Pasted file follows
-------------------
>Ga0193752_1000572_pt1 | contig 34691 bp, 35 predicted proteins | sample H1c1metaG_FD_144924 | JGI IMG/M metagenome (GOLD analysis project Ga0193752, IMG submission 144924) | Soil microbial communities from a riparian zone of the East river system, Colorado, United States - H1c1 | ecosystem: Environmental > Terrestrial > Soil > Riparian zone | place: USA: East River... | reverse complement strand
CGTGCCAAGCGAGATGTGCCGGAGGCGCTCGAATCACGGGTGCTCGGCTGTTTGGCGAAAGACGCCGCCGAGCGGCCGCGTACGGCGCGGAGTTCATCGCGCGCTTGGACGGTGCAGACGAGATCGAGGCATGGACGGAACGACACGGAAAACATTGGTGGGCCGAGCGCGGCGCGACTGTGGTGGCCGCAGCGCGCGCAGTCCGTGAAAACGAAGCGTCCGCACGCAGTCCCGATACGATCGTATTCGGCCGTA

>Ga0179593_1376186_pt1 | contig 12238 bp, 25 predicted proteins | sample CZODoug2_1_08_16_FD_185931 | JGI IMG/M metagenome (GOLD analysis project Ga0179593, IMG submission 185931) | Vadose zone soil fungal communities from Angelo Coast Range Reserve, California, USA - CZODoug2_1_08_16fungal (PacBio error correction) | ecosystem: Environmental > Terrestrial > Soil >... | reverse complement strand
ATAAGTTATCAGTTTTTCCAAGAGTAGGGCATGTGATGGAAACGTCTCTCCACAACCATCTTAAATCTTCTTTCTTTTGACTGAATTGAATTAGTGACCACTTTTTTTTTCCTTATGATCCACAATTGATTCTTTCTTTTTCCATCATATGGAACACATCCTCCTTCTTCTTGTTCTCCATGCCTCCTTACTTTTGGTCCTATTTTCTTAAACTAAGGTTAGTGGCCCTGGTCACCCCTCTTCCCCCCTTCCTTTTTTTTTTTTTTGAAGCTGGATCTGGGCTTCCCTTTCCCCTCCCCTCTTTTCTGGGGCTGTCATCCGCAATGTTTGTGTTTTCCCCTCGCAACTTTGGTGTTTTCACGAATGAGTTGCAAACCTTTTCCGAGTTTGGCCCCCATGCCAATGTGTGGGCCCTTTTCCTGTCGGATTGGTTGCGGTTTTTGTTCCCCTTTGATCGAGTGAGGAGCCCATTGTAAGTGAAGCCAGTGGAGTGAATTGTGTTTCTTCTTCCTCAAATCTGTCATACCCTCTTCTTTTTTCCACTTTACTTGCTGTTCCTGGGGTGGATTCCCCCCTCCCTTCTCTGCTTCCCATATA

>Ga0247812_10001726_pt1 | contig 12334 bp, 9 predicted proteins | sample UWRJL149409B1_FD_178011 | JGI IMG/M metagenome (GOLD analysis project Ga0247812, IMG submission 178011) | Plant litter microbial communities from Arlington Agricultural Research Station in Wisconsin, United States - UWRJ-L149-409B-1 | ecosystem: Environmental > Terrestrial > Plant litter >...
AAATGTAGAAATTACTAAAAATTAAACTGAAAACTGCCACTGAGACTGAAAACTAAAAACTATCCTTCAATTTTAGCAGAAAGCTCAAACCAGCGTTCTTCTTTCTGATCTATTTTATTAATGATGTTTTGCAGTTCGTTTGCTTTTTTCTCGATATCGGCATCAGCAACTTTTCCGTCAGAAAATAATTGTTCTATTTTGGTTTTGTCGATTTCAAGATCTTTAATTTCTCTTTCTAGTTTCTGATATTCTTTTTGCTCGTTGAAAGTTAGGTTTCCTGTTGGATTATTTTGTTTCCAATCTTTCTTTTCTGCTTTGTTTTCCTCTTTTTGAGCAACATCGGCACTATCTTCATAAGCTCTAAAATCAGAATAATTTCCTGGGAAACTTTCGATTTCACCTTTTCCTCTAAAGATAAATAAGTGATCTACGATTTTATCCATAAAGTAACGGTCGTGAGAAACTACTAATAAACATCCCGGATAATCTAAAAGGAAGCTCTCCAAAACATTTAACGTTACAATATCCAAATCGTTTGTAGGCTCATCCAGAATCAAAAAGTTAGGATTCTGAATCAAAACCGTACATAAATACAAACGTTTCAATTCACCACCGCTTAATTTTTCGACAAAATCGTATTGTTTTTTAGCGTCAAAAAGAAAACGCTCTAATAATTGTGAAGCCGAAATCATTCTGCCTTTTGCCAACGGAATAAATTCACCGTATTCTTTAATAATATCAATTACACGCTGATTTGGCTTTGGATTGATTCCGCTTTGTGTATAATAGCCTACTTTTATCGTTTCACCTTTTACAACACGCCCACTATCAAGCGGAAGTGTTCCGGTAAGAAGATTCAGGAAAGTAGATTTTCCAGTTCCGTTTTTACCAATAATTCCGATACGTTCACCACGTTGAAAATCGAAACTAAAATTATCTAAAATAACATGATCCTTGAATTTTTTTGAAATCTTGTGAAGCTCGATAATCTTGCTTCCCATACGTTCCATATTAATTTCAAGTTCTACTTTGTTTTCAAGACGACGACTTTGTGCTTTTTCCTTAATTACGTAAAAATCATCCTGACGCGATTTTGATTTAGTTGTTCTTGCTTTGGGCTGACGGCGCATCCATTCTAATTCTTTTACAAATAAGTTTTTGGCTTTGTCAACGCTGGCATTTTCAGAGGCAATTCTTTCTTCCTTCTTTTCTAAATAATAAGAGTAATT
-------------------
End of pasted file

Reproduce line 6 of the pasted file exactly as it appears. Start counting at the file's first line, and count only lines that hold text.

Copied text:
AAATGTAGAAATTACTAAAAATTAAACTGAAAACTGCCACTGAGACTGAAAACTAAAAACTATCCTTCAATTTTAGCAGAAAGCTCAAACCAGCGTTCTTCTTTCTGATCTATTTTATTAATGATGTTTTGCAGTTCGTTTGCTTTTTTCTCGATATCGGCATCAGCAACTTTTCCGTCAGAAAATAATTGTTCTATTTTGGTTTTGTCGATTTCAAGATCTTTAATTTCTCTTTCTAGTTTCTGATATTCTTTTTGCTCGTTGAAAGTTAGGTTTCCTGTTGGATTATTTTGTTTCCAATCTTTCTTTTCTGCTTTGTTTTCCTCTTTTTGAGCAACATCGGCACTATCTTCATAAGCTCTAAAATCAGAATAATTTCCTGGGAAACTTTCGATTTCACCTTTTCCTCTAAAGATAAATAAGTGATCTACGATTTTATCCATAAAGTAACGGTCGTGAGAAACTACTAATAAACATCCCGGATAATCTAAAAGGAAGCTCTCCAAAACATTTAACGTTACAATATCCAAATCGTTTGTAGGCTCATCCAGAATCAAAAAGTTAGGATTCTGAATCAAAACCGTACATAAATACAAACGTTTCAATTCACCACCGCTTAATTTTTCGACAAAATCGTATTGTTTTTTAGCGTCAAAAAGAAAACGCTCTAATAATTGTGAAGCCGAAATCATTCTGCCTTTTGCCAACGGAATAAATTCACCGTATTCTTTAATAATATCAATTACACGCTGATTTGGCTTTGGATTGATTCCGCTTTGTGTATAATAGCCTACTTTTATCGTTTCACCTTTTACAACACGCCCACTATCAAGCGGAAGTGTTCCGGTAAGAAGATTCAGGAAAGTAGATTTTCCAGTTCCGTTTTTACCAATAATTCCGATACGTTCACCACGTTGAAAATCGAAACTAAAATTATCTAAAATAACATGATCCTTGAATTTTTTTGAAATCTTGTGAAGCTCGATAATCTTGCTTCCCATACGTTCCATATTAATTTCAAGTTCTACTTTGTTTTCAAGACGACGACTTTGTGCTTTTTCCTTAATTACGTAAAAATCATCCTGACGCGATTTTGATTTAGTTGTTCTTGCTTTGGGCTGACGGCGCATCCATTCTAATTCTTTTACAAATAAGTTTTTGGCTTTGTCAACGCTGGCATTTTCAGAGGCAATTCTTTCTTCCTTCTTTTCTAAATAATAAGAGTAATT